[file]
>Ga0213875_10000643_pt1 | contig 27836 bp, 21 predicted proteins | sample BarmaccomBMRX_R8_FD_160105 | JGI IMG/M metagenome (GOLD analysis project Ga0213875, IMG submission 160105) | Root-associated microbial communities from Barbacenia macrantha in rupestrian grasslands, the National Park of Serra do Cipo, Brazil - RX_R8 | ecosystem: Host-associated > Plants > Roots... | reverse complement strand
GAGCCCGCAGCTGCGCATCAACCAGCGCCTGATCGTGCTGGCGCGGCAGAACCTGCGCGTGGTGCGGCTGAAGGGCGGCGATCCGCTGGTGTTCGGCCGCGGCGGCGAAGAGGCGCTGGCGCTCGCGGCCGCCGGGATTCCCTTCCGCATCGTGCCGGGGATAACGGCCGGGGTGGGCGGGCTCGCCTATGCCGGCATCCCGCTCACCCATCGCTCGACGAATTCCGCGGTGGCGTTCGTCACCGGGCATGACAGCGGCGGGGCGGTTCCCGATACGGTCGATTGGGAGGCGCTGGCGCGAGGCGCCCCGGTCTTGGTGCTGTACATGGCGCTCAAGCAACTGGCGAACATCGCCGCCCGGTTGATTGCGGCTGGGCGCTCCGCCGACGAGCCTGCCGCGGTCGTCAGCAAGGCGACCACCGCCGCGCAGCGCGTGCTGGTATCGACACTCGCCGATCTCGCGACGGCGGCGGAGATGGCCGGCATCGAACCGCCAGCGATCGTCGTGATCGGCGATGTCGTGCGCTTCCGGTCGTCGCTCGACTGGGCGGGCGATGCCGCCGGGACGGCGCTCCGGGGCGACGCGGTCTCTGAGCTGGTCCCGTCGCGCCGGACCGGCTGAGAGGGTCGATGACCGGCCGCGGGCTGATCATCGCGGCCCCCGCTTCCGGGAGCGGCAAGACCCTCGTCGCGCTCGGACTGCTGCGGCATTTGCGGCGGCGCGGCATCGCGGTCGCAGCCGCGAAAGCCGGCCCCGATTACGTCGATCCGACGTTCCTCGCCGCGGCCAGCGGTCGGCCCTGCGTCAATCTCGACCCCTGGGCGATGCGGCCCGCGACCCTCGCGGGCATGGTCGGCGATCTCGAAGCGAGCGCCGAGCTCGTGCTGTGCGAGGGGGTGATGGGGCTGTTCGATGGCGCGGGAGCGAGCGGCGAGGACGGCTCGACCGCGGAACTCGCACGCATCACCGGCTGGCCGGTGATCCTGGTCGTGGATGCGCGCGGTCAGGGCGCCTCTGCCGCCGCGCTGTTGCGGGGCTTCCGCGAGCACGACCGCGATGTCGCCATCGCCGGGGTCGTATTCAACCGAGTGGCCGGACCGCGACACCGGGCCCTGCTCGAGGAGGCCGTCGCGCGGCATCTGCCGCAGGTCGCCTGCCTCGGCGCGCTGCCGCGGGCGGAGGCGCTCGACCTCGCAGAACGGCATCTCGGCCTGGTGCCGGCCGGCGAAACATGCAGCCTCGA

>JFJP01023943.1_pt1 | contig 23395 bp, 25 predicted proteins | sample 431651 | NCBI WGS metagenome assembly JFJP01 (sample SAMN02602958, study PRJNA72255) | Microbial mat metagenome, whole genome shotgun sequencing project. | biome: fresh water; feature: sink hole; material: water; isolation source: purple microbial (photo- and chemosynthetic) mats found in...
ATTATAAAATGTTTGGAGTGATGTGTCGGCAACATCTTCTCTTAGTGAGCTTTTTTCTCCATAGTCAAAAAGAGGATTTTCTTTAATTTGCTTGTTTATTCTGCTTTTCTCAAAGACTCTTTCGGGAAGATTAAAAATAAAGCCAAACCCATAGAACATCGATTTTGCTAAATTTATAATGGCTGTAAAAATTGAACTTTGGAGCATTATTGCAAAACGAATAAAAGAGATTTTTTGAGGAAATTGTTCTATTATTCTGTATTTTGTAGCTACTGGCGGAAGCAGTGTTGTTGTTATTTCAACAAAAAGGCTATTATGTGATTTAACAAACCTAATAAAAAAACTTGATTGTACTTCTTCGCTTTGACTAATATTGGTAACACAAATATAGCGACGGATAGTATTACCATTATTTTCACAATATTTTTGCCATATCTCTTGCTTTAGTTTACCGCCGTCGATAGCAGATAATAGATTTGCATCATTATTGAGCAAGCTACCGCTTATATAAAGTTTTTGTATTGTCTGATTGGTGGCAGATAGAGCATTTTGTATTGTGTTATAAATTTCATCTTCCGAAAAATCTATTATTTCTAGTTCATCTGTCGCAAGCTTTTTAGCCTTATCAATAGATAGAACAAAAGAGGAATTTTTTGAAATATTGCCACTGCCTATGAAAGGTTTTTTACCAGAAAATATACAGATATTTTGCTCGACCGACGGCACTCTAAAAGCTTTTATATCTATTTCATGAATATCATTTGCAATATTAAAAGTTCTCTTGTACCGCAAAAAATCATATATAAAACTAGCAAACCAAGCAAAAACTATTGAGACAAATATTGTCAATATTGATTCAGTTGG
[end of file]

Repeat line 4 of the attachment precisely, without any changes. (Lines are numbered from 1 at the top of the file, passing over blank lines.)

ATTATAAAATGTTTGGAGTGATGTGTCGGCAACATCTTCTCTTAGTGAGCTTTTTTCTCCATAGTCAAAAAGAGGATTTTCTTTAATTTGCTTGTTTATTCTGCTTTTCTCAAAGACTCTTTCGGGAAGATTAAAAATAAAGCCAAACCCATAGAACATCGATTTTGCTAAATTTATAATGGCTGTAAAAATTGAACTTTGGAGCATTATTGCAAAACGAATAAAAGAGATTTTTTGAGGAAATTGTTCTATTATTCTGTATTTTGTAGCTACTGGCGGAAGCAGTGTTGTTGTTATTTCAACAAAAAGGCTATTATGTGATTTAACAAACCTAATAAAAAAACTTGATTGTACTTCTTCGCTTTGACTAATATTGGTAACACAAATATAGCGACGGATAGTATTACCATTATTTTCACAATATTTTTGCCATATCTCTTGCTTTAGTTTACCGCCGTCGATAGCAGATAATAGATTTGCATCATTATTGAGCAAGCTACCGCTTATATAAAGTTTTTGTATTGTCTGATTGGTGGCAGATAGAGCATTTTGTATTGTGTTATAAATTTCATCTTCCGAAAAATCTATTATTTCTAGTTCATCTGTCGCAAGCTTTTTAGCCTTATCAATAGATAGAACAAAAGAGGAATTTTTTGAAATATTGCCACTGCCTATGAAAGGTTTTTTACCAGAAAATATACAGATATTTTGCTCGACCGACGGCACTCTAAAAGCTTTTATATCTATTTCATGAATATCATTTGCAATATTAAAAGTTCTCTTGTACCGCAAAAAATCATATATAAAACTAGCAAACCAAGCAAAAACTATTGAGACAAATATTGTCAATATTGATTCAGTTGG